Thanks very much for your responses. I took a quick look at Debreu's
book that you cited, and it was helpful. This is the way I understand it
now:
In Chapter 4 ("Consumers"), Debreu first defines an "indifference"
relation as a preference relation that it reflexive, symmetrical, and
transitive, and defines the "indifference class" of X as the set of all
consumption bundles for which are consumer is indifferent to X. Then
Debreu shows that preferences can be represented by utility functions, in
which different levels of utility are represented by real numbers. In this
representation, commodity bundles within a given indifference class are
assigned THE SAME NUMBER. This means that the utilities derived
from these different bundles ARE EQUAL. This relation of EQUAL
utilities necessarily follows from a representation of the preference relation
of INDIFFERENCE in terms of utilities
Now perhaps one could say that preferences don't have to be represented
~by utility functions. I would say OK, but then a lot of neoclassical
economics goes out the window (including utility maximization).
Whenever preferences are represented as utility functions, then
INDIFFERENCE is necessarily represented by EQUAL utilities.
If preferences are NOT represented by real numbers, then perhaps one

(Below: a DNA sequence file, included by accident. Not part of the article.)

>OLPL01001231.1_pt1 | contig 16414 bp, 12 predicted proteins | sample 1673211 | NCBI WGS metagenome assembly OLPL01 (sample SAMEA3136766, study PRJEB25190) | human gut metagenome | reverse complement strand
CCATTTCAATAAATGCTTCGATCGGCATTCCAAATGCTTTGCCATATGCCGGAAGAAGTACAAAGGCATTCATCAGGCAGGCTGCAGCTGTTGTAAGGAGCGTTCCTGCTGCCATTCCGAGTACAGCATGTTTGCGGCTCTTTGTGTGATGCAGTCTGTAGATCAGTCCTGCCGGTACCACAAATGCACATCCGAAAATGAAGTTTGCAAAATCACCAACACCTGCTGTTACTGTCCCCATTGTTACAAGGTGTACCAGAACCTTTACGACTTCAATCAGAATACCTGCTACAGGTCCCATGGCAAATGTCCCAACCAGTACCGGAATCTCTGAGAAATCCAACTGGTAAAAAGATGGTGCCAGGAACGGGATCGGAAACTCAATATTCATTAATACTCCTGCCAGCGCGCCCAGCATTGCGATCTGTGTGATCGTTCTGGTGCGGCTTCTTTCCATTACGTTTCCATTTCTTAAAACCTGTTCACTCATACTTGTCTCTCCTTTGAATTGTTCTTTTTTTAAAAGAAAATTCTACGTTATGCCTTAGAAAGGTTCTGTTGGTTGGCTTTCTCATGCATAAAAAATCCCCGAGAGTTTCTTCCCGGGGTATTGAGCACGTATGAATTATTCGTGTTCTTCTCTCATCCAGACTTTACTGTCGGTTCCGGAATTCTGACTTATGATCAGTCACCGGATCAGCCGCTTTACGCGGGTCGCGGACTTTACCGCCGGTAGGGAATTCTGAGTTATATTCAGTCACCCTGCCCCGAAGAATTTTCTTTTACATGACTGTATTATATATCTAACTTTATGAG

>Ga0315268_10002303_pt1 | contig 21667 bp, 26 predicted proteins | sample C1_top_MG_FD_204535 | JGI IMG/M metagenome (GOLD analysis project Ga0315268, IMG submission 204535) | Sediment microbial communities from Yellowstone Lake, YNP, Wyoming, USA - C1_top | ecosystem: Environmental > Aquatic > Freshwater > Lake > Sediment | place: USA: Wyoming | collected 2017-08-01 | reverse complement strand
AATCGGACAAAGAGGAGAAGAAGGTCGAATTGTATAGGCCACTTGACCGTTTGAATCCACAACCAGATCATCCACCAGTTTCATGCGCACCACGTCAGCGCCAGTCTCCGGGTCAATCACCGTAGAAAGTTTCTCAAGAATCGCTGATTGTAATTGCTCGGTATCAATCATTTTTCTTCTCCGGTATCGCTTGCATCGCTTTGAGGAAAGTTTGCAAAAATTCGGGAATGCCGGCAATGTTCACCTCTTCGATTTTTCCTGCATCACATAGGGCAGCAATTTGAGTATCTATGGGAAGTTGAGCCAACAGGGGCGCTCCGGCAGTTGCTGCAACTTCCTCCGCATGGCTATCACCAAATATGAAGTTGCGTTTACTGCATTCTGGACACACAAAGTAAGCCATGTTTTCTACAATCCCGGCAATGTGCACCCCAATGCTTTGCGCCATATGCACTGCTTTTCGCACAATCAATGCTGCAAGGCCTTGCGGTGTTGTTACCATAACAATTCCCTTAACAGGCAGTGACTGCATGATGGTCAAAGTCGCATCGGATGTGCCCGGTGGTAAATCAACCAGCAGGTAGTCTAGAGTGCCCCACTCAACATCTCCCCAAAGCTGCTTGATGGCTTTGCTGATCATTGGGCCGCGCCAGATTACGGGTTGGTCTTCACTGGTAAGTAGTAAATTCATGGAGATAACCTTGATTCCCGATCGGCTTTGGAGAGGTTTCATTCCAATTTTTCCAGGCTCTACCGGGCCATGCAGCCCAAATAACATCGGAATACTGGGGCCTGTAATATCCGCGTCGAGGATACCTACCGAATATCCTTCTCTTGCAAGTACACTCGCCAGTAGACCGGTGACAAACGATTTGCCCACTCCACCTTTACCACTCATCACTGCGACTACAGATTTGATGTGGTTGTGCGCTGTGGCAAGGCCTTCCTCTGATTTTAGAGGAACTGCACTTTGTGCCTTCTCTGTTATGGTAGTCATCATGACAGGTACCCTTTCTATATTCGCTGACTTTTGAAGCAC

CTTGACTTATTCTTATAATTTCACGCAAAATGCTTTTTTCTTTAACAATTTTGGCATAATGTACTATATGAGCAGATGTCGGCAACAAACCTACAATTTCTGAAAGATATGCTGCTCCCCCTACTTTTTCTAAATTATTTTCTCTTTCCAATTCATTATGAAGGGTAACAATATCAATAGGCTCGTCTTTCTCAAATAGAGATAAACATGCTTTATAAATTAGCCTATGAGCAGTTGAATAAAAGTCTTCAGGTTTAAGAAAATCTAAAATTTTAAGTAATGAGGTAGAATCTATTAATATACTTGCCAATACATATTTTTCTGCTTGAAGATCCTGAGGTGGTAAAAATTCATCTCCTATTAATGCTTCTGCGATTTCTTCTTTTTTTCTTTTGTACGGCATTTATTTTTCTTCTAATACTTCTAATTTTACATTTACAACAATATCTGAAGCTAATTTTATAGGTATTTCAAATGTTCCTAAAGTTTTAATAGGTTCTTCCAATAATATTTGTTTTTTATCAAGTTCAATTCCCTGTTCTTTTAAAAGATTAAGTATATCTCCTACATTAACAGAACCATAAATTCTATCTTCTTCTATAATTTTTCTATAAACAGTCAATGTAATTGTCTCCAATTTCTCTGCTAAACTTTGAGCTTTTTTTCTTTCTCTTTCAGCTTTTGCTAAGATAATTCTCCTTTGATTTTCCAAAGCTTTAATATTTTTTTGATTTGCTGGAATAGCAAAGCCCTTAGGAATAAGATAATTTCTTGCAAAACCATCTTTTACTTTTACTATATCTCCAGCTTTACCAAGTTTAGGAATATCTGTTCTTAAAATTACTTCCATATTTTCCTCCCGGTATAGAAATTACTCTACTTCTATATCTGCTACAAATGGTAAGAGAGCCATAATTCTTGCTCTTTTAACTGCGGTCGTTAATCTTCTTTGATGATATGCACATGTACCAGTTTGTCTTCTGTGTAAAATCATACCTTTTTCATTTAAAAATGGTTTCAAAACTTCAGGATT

could say (as Steve does) that indifference per se is a relation that satisfies
RST but is not a relation of equality.
However, whenever one is dealing with relations of real numbers (as in
utility functions), the satisfaction of the conditions of RST necessarily
implies relations of equality. That is what Russell (whom Chris cites) was
talking about - relations of real numbers that satisfy the conditions of RST
and therefore are equals.
Finally, Marx's argument in Section 1 is about real numbers, the exchange-
values of commodities (1 quarter of wheat, x boot-polish, etc). Marx
assumes that these real numbers, these exchange-values of commodities,
satisfy the conditions of RST (i.e. that the exchange of commodities is
mutually consistent). Hence, Marx concludes, and rightly so, that these
exchange-values must necessarily be EQUAL to one another.
Therefore, x boot-polish, y silk, z gold, etc. must, as exchange
values, be mutually replaceable or of identical magnitude.
(C.I. 127)
I look forward to further discussion.
Fred